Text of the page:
Case dismissed: “The insurance will not cover our tickets”

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By Christopher Elliott

Beware of the pre-existing medical conditions clause in your travel insurance policy!

Oh alright, maybe that’s a little dramatic. But could you at least pay attention to it?

I mention this because of Ingrid Murray, whose claim against Access America recently crossed my desk and then made its way into the “dismissed” file.

Grounded by a loophole

She’d planned a trip to Italy this fall with a companion, who fell ill just before they were about to leave. Good thing she’s taken out a travel insurance policy.

She explains,

At the end of June, [my companion] went to a specialist for her hip. The doctor said she needed surgery and to cancel this trip.

I submitted my claim, but Access is stating due to some pain she had been having in her hip prior to the trip that this is considered a pre-existing condition and the insurance will not cover our tickets.

She appealed the decision to an Access America executive, but was denied again.

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Next, she appealed to Orbitz, which had sold her the policy. It said she could get flight credit, as long as she paid a $250 change fee (standard answer). She asked her airline, Air Canada, for help, and it referred her back to Orbitz.

So she asked me to investigate. (Related: Here are the best travel insurance policies.)

I would like to know if you think there is another way to come at this. I don’t know how Access can say it is a pre-existing condition, this is a BIG loophole in their insurance which gives them an ‘out’ in almost any situation.

I agree, the pre-existing medical conditions clause is troublesome. And there’s a way to avoid it by purchasing a more expensive “cancel for any reason” policy — but that’s beside the point.

Pre-existing predicament

As always, the devil is in the details. If Murray’s companion developed a medical condition after purchasing insurance, then I thought Access America should reconsider its decision. So my advocacy team and I contacted the company on her behalf. (Here’s our guide to finding the best travel insurance.)

Here’s what it said:

We are very sorry that Ms. Murray felt that she needed to cancel her trip due to the illness of a traveling companion. We understand how frustrating it can be to have to cancel a trip you’ve been looking forward to and we sympathize with Ms. Murray’s situation.

According to Ms. Murray’s traveling companion’s orthopedic surgeon, her traveling companion had been in pain for the last two years and had “gotten progressively worse over the last six months.”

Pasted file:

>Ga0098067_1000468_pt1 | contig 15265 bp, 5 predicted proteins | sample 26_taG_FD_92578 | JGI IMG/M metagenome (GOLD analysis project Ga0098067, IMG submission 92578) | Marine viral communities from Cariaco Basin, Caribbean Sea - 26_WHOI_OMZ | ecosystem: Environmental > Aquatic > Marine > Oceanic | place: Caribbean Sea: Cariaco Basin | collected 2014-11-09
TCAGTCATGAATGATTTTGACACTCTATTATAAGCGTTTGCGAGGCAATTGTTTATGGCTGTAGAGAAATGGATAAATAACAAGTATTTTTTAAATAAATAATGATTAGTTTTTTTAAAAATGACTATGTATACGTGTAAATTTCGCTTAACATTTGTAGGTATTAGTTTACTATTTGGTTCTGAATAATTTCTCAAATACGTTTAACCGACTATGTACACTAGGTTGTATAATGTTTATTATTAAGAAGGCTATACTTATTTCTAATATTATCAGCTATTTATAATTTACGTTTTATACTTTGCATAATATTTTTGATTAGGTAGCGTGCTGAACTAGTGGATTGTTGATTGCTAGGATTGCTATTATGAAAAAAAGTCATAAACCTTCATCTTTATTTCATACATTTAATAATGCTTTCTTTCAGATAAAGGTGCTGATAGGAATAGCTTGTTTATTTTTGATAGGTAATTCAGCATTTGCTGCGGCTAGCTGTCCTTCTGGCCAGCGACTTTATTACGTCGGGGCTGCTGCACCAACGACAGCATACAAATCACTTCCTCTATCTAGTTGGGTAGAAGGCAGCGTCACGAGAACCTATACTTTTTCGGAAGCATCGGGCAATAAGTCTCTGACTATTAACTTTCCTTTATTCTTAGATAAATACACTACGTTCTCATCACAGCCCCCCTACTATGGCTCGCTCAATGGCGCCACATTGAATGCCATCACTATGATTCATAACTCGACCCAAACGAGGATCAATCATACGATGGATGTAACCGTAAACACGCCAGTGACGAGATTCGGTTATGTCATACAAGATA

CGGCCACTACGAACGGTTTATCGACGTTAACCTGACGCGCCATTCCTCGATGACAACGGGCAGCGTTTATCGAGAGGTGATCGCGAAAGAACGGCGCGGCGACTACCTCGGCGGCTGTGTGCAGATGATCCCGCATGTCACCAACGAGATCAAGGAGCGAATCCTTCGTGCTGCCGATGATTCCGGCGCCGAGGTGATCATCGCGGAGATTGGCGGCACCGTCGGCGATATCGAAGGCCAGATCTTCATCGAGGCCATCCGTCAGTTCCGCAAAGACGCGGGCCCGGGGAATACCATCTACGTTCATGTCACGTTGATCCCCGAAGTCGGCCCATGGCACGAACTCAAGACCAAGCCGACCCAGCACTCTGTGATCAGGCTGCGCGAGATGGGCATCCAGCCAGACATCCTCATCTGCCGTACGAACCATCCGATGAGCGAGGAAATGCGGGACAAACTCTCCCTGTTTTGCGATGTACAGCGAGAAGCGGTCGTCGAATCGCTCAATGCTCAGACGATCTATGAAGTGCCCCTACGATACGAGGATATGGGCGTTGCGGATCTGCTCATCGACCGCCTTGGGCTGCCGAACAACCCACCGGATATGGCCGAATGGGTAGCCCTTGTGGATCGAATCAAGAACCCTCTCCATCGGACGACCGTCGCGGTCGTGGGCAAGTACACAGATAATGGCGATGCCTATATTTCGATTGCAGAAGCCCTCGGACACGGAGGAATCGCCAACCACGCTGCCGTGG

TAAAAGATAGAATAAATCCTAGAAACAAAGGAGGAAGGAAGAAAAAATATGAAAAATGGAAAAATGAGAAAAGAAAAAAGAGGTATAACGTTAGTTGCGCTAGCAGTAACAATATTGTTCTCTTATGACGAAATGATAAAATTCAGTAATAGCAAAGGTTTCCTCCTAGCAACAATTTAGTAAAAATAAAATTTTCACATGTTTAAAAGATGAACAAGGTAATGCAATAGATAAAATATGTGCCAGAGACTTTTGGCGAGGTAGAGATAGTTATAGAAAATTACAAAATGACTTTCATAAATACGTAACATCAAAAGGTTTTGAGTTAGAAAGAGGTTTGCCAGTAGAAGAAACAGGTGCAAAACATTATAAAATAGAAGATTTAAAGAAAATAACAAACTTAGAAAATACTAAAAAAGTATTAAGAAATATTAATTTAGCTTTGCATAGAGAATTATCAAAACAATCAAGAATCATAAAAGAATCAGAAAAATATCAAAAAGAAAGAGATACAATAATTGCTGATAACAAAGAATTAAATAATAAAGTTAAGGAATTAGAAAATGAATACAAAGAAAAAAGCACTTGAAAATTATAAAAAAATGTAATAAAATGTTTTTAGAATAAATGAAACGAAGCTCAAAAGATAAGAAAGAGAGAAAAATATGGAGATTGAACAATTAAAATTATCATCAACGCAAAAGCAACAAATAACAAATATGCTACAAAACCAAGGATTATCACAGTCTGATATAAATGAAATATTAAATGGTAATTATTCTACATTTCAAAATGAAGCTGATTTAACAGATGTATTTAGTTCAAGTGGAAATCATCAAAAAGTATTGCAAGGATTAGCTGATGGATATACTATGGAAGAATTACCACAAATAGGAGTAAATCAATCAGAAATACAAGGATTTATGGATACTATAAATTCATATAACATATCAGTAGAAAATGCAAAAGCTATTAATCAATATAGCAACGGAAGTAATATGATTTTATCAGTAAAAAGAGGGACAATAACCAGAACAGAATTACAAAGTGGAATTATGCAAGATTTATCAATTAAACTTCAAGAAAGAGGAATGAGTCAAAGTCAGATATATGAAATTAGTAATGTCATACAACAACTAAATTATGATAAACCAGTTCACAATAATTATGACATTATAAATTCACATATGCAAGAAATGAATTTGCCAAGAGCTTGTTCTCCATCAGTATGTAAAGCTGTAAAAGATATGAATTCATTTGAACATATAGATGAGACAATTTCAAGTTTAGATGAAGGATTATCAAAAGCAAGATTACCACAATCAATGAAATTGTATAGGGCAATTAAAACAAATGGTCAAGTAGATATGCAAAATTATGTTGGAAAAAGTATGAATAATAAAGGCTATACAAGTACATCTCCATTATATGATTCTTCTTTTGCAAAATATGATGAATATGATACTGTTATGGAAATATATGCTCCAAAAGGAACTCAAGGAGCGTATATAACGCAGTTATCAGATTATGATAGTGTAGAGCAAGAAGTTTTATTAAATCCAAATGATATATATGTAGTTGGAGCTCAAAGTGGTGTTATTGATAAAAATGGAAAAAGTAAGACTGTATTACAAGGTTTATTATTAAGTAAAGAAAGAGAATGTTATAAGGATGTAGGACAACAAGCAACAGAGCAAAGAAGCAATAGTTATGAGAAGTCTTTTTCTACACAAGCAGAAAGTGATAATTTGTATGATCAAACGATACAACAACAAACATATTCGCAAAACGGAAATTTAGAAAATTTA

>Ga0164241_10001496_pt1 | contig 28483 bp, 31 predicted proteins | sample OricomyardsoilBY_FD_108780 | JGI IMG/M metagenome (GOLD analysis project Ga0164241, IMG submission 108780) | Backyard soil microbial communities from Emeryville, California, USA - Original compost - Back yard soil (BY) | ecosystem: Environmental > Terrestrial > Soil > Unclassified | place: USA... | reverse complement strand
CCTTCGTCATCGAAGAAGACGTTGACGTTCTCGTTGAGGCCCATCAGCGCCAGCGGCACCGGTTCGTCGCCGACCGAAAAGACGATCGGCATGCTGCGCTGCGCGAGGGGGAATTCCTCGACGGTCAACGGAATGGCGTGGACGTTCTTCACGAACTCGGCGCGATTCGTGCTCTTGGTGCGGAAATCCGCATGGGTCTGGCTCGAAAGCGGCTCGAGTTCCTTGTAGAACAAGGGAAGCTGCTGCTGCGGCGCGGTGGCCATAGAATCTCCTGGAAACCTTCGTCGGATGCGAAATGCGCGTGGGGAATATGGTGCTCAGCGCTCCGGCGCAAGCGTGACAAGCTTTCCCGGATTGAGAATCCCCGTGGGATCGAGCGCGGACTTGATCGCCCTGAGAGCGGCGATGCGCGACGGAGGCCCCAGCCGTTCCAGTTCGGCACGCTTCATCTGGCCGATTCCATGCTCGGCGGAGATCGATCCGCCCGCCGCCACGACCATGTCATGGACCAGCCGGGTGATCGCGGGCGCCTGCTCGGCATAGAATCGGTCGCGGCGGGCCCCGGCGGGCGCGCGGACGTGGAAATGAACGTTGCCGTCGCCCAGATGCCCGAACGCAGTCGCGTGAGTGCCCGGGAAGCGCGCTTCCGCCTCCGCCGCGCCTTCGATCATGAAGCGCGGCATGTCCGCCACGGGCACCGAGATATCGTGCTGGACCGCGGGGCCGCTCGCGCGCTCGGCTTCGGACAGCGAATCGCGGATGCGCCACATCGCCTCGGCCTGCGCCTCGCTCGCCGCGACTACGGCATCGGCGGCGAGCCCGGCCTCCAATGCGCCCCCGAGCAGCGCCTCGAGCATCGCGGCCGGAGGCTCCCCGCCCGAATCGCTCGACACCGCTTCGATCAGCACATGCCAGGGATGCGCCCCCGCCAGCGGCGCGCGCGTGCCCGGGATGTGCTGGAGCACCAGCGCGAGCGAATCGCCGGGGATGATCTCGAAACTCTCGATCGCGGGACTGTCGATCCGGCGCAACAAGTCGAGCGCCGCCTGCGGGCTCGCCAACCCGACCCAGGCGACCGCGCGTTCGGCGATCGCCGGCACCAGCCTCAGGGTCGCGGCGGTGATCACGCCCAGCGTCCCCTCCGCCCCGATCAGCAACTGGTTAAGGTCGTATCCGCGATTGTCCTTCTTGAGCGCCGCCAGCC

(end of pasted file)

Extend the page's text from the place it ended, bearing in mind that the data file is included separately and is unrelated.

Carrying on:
The doctor indicated that symptoms began approximately 2/1/11. As Ms. Murray’s travel insurance policy was purchased on 5/11/11, the onset of her traveling companion’s symptoms fall within the exclusionary period of 120 days prior to and including the date the insurance was purchased.

The medical records show that the condition would be considered an existing medical condition and any claim related to that condition would be excluded from coverage.

In Ms. Murray’s travel insurance policy, an existing medical condition is defined as an illness or injury that you, a traveling companion or family member were seeking or receiving treatment for or had symptoms of, on the day you purchased your plan, or at any time in the 120 days before you purchased it.

We’re very sorry that we were unable to cover Ms. Murray in this circumstance, but we wish her well in her future travels.

That’s too bad.

I’ve written about pre-existing medical conditions on numerous occasions, and while I agree with Murray that they can be used as a blanket excuse for denying a claim, her particular case had gone through numerous levels of appeal. There’s nothing more that could be done. (Related: He bought travel insurance through Vrbo. But where’s his policy?)

Could Orbitz, the online agency that sold her the policy, have done a better job of explaining the limits of her policy? Maybe.

But this trip, unfortunately, won’t be covered by her travel insurance.

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Christopher Elliott

Christopher Elliott is the founder of Elliott Advocacy, a 501(c)(3) nonprofit organization that empowers consumers to solve their problems and helps those who can't. He's the author of numerous books on consumer advocacy and writes three nationally syndicated columns. He also publishes the Elliott Report, a news site for consumers, and Elliott Confidential, a critically acclaimed newsletter about customer service. If you have a consumer problem you can't solve, contact him directly through his advocacy website. You can also follow him on X, Facebook, and LinkedIn, or sign up for his daily newsletter.

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